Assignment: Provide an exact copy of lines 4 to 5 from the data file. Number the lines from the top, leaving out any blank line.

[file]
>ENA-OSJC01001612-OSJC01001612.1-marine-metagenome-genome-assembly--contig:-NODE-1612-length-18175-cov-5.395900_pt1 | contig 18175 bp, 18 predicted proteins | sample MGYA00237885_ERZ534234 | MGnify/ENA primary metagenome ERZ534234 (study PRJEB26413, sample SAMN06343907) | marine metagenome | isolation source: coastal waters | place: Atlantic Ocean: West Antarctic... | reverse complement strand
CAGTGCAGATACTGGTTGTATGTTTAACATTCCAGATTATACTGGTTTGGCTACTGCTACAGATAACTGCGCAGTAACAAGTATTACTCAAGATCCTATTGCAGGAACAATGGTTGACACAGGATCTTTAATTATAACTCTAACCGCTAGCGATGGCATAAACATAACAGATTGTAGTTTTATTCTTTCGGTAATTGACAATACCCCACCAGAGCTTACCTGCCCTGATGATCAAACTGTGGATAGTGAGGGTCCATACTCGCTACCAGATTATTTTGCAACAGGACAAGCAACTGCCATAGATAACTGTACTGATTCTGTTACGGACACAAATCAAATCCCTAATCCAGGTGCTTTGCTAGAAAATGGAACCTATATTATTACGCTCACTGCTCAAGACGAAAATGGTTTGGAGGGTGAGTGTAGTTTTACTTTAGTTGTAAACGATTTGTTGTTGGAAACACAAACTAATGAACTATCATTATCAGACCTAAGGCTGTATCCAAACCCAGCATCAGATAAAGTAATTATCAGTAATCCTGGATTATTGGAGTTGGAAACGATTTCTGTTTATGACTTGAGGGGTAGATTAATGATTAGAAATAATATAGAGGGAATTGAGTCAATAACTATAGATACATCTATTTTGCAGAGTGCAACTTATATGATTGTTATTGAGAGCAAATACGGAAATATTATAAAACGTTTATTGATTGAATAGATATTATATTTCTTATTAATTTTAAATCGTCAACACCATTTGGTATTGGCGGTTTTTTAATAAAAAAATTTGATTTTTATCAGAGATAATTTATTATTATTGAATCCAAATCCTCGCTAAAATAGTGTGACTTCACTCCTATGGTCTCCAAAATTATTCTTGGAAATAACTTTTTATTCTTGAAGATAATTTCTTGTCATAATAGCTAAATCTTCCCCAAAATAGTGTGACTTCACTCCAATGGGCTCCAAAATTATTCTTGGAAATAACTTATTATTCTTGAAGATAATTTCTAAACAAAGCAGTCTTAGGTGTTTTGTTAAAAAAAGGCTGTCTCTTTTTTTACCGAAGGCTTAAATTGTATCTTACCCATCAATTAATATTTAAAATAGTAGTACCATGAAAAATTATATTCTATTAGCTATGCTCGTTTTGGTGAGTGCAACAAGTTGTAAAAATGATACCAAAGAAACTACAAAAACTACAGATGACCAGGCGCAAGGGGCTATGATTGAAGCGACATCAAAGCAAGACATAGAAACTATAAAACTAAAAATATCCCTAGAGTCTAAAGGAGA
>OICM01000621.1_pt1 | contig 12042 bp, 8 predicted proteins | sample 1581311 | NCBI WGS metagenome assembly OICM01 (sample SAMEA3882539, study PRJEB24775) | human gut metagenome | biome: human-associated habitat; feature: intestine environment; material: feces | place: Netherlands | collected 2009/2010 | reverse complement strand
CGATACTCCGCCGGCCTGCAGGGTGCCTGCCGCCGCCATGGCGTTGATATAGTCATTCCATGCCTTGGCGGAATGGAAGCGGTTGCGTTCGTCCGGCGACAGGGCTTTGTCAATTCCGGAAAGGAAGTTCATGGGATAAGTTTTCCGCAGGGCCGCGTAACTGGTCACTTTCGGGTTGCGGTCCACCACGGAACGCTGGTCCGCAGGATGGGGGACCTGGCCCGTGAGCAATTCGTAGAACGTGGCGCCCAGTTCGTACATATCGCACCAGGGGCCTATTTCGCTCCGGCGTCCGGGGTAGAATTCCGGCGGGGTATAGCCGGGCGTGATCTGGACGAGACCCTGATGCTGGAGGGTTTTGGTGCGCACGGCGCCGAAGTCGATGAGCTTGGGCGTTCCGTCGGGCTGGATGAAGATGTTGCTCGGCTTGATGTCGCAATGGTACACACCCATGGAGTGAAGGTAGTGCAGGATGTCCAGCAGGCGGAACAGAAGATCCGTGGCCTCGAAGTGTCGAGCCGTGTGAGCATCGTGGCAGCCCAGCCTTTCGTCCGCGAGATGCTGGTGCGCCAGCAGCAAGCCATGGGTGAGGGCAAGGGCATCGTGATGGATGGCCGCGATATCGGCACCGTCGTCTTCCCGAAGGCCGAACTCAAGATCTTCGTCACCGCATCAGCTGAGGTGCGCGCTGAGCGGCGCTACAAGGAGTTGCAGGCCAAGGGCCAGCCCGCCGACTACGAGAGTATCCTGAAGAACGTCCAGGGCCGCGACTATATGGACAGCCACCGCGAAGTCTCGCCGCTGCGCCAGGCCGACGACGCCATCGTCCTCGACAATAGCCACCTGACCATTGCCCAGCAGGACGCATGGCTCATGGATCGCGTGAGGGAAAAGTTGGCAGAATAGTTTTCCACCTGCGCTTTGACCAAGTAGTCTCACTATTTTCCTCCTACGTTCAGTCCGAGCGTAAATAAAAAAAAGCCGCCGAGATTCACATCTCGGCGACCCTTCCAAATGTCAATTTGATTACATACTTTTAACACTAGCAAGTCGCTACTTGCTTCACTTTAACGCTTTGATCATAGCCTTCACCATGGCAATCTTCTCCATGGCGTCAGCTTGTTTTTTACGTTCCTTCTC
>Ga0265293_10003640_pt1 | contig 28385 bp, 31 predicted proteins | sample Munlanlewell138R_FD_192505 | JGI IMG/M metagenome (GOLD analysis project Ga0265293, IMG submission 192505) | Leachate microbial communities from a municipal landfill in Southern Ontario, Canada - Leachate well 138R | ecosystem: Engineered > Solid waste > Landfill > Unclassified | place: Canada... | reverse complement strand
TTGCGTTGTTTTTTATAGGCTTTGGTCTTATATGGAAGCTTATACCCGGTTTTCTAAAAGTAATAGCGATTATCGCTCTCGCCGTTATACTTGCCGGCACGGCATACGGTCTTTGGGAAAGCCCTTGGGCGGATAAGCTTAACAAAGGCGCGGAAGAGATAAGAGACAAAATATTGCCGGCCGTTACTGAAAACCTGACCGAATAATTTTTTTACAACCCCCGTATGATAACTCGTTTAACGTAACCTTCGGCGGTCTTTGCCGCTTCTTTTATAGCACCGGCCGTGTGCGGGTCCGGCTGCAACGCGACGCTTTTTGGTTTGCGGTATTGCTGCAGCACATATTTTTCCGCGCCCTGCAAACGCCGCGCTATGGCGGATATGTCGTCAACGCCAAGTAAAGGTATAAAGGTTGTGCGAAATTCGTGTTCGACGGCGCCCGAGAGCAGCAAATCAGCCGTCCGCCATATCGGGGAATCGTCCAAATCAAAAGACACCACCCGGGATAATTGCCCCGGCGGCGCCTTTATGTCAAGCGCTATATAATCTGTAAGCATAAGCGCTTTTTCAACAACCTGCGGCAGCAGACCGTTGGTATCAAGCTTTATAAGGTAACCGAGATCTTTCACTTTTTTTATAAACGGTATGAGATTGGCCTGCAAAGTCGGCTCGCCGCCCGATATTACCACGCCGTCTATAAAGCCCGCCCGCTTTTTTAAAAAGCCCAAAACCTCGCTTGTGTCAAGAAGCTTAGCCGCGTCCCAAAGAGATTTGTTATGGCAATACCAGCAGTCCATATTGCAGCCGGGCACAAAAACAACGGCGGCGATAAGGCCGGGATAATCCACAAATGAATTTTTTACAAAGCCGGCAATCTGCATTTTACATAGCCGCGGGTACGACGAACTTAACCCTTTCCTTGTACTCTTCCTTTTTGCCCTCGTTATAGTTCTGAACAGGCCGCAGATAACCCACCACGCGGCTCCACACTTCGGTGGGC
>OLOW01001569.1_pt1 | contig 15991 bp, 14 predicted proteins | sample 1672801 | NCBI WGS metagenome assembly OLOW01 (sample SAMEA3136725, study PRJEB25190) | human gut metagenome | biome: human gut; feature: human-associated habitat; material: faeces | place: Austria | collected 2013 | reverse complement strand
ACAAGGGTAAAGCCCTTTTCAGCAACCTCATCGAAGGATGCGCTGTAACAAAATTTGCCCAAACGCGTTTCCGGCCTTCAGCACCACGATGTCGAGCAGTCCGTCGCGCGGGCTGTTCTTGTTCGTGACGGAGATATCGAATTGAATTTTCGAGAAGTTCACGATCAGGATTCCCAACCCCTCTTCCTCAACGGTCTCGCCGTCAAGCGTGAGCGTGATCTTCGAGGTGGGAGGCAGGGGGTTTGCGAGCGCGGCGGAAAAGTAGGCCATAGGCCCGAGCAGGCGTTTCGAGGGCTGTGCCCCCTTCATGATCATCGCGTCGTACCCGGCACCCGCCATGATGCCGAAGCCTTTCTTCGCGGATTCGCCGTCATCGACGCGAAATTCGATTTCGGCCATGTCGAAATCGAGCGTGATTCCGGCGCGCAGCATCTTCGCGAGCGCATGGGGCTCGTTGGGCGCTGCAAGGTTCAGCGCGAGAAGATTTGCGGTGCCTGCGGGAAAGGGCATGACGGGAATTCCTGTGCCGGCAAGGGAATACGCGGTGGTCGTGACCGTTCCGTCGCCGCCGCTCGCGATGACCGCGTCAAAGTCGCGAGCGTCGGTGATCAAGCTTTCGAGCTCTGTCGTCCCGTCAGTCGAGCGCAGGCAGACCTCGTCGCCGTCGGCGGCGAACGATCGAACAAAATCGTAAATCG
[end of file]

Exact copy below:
CGATACTCCGCCGGCCTGCAGGGTGCCTGCCGCCGCCATGGCGTTGATATAGTCATTCCATGCCTTGGCGGAATGGAAGCGGTTGCGTTCGTCCGGCGACAGGGCTTTGTCAATTCCGGAAAGGAAGTTCATGGGATAAGTTTTCCGCAGGGCCGCGTAACTGGTCACTTTCGGGTTGCGGTCCACCACGGAACGCTGGTCCGCAGGATGGGGGACCTGGCCCGTGAGCAATTCGTAGAACGTGGCGCCCAGTTCGTACATATCGCACCAGGGGCCTATTTCGCTCCGGCGTCCGGGGTAGAATTCCGGCGGGGTATAGCCGGGCGTGATCTGGACGAGACCCTGATGCTGGAGGGTTTTGGTGCGCACGGCGCCGAAGTCGATGAGCTTGGGCGTTCCGTCGGGCTGGATGAAGATGTTGCTCGGCTTGATGTCGCAATGGTACACACCCATGGAGTGAAGGTAGTGCAGGATGTCCAGCAGGCGGAACAGAAGATCCGTGGCCTCGAAGTGTCGAGCCGTGTGAGCATCGTGGCAGCCCAGCCTTTCGTCCGCGAGATGCTGGTGCGCCAGCAGCAAGCCATGGGTGAGGGCAAGGGCATCGTGATGGATGGCCGCGATATCGGCACCGTCGTCTTCCCGAAGGCCGAACTCAAGATCTTCGTCACCGCATCAGCTGAGGTGCGCGCTGAGCGGCGCTACAAGGAGTTGCAGGCCAAGGGCCAGCCCGCCGACTACGAGAGTATCCTGAAGAACGTCCAGGGCCGCGACTATATGGACAGCCACCGCGAAGTCTCGCCGCTGCGCCAGGCCGACGACGCCATCGTCCTCGACAATAGCCACCTGACCATTGCCCAGCAGGACGCATGGCTCATGGATCGCGTGAGGGAAAAGTTGGCAGAATAGTTTTCCACCTGCGCTTTGACCAAGTAGTCTCACTATTTTCCTCCTACGTTCAGTCCGAGCGTAAATAAAAAAAAGCCGCCGAGATTCACATCTCGGCGACCCTTCCAAATGTCAATTTGATTACATACTTTTAACACTAGCAAGTCGCTACTTGCTTCACTTTAACGCTTTGATCATAGCCTTCACCATGGCAATCTTCTCCATGGCGTCAGCTTGTTTTTTACGTTCCTTCTC
>Ga0265293_10003640_pt1 | contig 28385 bp, 31 predicted proteins | sample Munlanlewell138R_FD_192505 | JGI IMG/M metagenome (GOLD analysis project Ga0265293, IMG submission 192505) | Leachate microbial communities from a municipal landfill in Southern Ontario, Canada - Leachate well 138R | ecosystem: Engineered > Solid waste > Landfill > Unclassified | place: Canada... | reverse complement strand